Action Photos in Canon, what Camera settings and which of these lenses?

Discussion in 'Canon EOS' started by h_._jm, Sep 18, 2011.

  1. Hi all,
    My question sort of fits either sport photography forum or Canon forums, but since it's about camera settings and lenses too I decided to post it here.
    I did basic posed (non-candid) action photos of getting the subject to jump straight up or run a distance towards the camera and then Jump. This is my interest now I wanna improve this type of photography.
    What AF focus mode is best in Canon? I have the old Canon 5D mark I and found AI Servo not the sharpest.
    One point AF was better If I got the right focus. I did that by telling the subject to stand a certain distance from the camera, lock the AF in, and then estimate with the viewfinder when they are at that same point to then press the shutter completely.
    SHould I stick to the centre AF point because it's more accurate or all the other points would be fine?
    Also Of these lenses which would do better for this: 35L, 135L, 24-70L, 100 F2.8 macro. obviously my 70-200 f4 IS is slowest.
    I tried today with 35L and honestly results not sharp even though I was shooting around F2-F2.5, and shutter speeds of 1/5000-1/8000. A better question is there a magical shutter speed number e.g. for just example lets say "If my photo is faster than 1/1000, and it's not sharp then it's not the shutters speed problem and I need to look at either the aperture or the AF accuracy ...etc"
    Another question, with action photography in Canon do we forget about flash? because at speeds faster than 1/200s my 430exII won't sync anymore, or should we try such slowish shutter speeds first since the Flash adds so much appeal to the pics?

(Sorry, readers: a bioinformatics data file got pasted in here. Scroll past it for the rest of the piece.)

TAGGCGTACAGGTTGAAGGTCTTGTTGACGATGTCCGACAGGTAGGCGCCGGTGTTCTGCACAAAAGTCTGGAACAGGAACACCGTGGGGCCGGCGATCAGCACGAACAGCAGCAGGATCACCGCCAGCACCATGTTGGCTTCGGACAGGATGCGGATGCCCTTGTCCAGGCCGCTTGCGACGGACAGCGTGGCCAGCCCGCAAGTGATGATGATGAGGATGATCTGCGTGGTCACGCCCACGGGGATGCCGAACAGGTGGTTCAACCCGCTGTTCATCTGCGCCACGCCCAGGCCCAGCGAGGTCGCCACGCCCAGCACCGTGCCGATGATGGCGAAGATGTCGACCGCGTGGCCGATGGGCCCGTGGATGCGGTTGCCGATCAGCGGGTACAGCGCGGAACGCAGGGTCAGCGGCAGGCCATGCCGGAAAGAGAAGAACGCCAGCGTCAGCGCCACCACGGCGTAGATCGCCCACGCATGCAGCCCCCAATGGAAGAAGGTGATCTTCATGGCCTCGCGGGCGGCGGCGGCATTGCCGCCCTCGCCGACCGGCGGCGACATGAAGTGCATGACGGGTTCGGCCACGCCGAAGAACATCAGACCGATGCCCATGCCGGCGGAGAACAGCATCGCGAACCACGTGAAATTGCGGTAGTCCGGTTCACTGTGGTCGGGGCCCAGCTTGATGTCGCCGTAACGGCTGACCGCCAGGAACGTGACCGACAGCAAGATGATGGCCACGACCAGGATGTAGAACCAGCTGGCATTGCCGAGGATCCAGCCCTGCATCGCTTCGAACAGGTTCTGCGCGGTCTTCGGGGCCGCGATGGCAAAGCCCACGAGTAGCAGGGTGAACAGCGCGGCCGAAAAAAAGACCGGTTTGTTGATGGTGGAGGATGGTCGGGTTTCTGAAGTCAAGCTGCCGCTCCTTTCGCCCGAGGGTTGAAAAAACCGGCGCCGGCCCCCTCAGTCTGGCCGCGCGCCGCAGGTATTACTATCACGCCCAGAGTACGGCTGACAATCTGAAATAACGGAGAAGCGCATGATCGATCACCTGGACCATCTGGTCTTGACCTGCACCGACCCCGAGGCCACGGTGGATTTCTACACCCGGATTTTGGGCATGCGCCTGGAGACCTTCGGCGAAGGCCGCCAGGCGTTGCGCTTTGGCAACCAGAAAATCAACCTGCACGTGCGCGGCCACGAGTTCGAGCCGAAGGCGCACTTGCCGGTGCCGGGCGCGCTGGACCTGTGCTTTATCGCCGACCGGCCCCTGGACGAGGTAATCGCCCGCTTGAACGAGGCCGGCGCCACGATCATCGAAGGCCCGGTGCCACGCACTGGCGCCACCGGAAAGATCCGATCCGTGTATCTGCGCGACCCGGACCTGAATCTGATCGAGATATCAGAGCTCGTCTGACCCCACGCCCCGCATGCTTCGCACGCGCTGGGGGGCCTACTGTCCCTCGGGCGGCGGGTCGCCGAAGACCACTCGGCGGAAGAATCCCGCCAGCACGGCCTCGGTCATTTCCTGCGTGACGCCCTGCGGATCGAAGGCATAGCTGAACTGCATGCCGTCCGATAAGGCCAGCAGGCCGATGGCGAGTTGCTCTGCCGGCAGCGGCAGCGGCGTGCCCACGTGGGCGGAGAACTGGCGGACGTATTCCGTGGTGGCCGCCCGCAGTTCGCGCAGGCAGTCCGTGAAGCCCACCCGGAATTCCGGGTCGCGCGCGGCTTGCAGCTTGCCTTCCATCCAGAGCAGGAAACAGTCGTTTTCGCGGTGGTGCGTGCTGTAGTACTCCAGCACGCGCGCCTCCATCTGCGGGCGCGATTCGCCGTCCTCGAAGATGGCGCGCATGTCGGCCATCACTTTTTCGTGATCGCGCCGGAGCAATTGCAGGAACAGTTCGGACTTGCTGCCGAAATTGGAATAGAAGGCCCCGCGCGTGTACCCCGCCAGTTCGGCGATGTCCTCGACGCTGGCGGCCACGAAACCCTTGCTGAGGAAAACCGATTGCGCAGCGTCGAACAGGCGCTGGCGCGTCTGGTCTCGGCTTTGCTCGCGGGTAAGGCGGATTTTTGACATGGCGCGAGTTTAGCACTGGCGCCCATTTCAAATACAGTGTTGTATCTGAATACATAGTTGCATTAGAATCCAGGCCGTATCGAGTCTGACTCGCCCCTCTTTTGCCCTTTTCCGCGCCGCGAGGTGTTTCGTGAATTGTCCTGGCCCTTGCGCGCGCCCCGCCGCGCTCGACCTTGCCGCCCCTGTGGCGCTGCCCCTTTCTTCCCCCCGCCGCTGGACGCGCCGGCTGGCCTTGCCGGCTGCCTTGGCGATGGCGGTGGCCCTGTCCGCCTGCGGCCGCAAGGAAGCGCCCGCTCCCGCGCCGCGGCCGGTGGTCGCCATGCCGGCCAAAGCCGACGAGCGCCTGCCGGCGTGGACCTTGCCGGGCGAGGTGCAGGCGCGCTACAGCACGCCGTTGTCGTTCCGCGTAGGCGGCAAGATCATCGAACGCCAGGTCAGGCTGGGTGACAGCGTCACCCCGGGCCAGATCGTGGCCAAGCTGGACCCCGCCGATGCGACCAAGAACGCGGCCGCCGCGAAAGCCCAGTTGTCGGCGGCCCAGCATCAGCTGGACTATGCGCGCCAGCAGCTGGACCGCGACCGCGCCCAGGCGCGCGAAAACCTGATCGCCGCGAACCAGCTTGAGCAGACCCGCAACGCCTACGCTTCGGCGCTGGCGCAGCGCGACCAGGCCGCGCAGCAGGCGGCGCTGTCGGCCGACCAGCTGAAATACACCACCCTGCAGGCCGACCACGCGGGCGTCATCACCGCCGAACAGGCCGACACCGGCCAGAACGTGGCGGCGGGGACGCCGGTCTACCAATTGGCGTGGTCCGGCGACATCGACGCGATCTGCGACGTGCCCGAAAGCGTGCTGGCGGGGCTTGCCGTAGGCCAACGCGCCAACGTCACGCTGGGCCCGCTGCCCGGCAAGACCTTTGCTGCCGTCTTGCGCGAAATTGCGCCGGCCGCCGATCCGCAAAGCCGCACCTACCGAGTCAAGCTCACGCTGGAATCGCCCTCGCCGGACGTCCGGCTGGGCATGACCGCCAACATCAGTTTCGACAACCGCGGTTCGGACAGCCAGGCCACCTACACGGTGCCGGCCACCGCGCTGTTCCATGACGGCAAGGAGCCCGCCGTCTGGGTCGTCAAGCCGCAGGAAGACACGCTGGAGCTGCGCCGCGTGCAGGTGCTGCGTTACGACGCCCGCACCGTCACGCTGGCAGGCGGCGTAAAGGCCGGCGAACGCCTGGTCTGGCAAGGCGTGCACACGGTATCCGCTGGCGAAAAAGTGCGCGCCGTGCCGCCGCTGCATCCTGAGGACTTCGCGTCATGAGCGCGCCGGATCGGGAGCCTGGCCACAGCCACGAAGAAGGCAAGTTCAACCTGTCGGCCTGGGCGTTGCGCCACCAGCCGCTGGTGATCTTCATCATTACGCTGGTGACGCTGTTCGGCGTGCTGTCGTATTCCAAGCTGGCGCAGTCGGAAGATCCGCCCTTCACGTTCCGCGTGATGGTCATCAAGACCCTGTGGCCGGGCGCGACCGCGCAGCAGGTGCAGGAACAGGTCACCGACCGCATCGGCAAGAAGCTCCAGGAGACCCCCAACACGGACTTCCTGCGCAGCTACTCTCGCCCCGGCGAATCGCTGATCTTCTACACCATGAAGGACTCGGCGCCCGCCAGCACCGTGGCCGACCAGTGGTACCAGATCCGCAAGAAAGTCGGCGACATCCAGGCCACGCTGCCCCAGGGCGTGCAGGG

Last question to this topic, I read somewhere that 'telephoto fast lenses' are the best for sport and action photos. Is that because maybe they are needing that distance e.g. in stadiums or games, or is it actually that having a telephoto and being away from the Jumping subject will produce better image overall esp, how in focus and sharp the subject will become.
    Because I tried 50 1.4 last year, and as far as 'Jumping photos' I got better results than the 35L, could it be the focal length, that say I would expect the 135L or the 85 1.8/L to give better results?
    I know too many questions, but it's some area of photography I suck at.. and really want to learn some of the principles of it :)
  2. Just to add, I had a look at flickr pools of the lenses I own, the shots of the 100 macro in jumping action seem great!
    I just thought about it now, maybe say comparing the 100mm focal lengths Vs 35 mm, the 100 will make you 3 times further from your subject and so focus and AF should be better because any time delay or early shutter release, would be translated to 'smaller distance as seen by the camera on the more telephoto lens' this correct?
    and so it means that theory wise the 135F2 would be a top choice, and if too long then the 100 F2.8 Macro should also make a much better choice than the 35L. and this would explain why I got better action shots with my 50 1.4 than the 35L?
    Just one important question Please, AI SERVO or One point Focus AF?
  3. Spearhead

    Spearhead Moderator

    Can you post some examples? It's a lot easier to tell where the problems are with examples, especially because some of the things you are saying are a bit confusing.
    A few comments.
    I did that by telling the subject to stand a certain distance from the camera​
    You won't be able to do that in real sports photography, so you have to learn to get the focus in the right place.
    SHould I stick to the centre AF point because it's more accurate or all the other points would be fine?​